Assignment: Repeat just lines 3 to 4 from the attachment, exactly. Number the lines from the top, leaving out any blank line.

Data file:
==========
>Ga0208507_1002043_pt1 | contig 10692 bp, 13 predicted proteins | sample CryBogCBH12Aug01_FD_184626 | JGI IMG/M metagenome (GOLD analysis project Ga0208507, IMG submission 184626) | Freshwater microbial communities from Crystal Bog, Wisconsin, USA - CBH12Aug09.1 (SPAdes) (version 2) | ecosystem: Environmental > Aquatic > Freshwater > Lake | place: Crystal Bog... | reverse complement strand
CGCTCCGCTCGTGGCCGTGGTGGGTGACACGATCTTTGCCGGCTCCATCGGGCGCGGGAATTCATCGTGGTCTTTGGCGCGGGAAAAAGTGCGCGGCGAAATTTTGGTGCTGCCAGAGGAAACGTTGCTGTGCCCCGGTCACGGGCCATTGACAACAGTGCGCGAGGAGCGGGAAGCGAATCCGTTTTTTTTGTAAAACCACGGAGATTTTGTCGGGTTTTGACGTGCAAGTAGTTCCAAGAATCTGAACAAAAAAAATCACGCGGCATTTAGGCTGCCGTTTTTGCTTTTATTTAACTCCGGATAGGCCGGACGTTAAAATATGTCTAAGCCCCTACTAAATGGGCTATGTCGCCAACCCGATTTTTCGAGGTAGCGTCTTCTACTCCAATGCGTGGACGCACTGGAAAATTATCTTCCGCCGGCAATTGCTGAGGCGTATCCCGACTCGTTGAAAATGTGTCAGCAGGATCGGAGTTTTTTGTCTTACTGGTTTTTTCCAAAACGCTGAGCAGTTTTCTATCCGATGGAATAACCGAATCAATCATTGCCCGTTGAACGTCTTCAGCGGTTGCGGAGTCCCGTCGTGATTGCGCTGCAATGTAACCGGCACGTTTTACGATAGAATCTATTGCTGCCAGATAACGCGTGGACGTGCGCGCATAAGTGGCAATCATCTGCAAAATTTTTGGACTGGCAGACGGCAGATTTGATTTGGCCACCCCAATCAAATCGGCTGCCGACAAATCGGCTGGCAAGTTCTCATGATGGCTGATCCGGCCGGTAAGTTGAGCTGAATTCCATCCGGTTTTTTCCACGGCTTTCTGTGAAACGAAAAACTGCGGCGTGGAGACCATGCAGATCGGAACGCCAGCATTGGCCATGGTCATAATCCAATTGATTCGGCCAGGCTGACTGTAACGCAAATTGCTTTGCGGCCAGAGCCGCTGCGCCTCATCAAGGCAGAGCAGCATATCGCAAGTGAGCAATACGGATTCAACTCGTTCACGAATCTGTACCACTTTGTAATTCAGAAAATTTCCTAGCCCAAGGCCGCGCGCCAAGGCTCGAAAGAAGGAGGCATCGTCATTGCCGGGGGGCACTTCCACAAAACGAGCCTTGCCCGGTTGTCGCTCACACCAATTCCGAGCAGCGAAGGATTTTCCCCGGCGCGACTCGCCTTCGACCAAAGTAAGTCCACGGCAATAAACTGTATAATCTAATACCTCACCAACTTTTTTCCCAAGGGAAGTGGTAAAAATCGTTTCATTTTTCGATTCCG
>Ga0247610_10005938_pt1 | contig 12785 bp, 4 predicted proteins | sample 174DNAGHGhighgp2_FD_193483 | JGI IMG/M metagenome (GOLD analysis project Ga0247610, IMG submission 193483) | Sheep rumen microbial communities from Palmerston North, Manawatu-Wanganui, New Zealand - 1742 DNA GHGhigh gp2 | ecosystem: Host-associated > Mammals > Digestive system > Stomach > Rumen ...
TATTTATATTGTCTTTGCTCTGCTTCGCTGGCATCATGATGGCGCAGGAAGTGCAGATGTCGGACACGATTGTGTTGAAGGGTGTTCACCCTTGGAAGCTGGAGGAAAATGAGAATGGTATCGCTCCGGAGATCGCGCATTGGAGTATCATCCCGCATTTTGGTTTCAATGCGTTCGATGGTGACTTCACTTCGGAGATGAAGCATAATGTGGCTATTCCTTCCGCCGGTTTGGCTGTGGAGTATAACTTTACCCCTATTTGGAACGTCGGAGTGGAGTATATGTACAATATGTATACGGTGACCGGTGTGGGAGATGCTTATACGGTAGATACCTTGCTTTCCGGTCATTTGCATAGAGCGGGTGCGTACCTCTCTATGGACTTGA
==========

>Ga0247610_10005938_pt1 | contig 12785 bp, 4 predicted proteins | sample 174DNAGHGhighgp2_FD_193483 | JGI IMG/M metagenome (GOLD analysis project Ga0247610, IMG submission 193483) | Sheep rumen microbial communities from Palmerston North, Manawatu-Wanganui, New Zealand - 1742 DNA GHGhigh gp2 | ecosystem: Host-associated > Mammals > Digestive system > Stomach > Rumen ...
TATTTATATTGTCTTTGCTCTGCTTCGCTGGCATCATGATGGCGCAGGAAGTGCAGATGTCGGACACGATTGTGTTGAAGGGTGTTCACCCTTGGAAGCTGGAGGAAAATGAGAATGGTATCGCTCCGGAGATCGCGCATTGGAGTATCATCCCGCATTTTGGTTTCAATGCGTTCGATGGTGACTTCACTTCGGAGATGAAGCATAATGTGGCTATTCCTTCCGCCGGTTTGGCTGTGGAGTATAACTTTACCCCTATTTGGAACGTCGGAGTGGAGTATATGTACAATATGTATACGGTGACCGGTGTGGGAGATGCTTATACGGTAGATACCTTGCTTTCCGGTCATTTGCATAGAGCGGGTGCGTACCTCTCTATGGACTTGA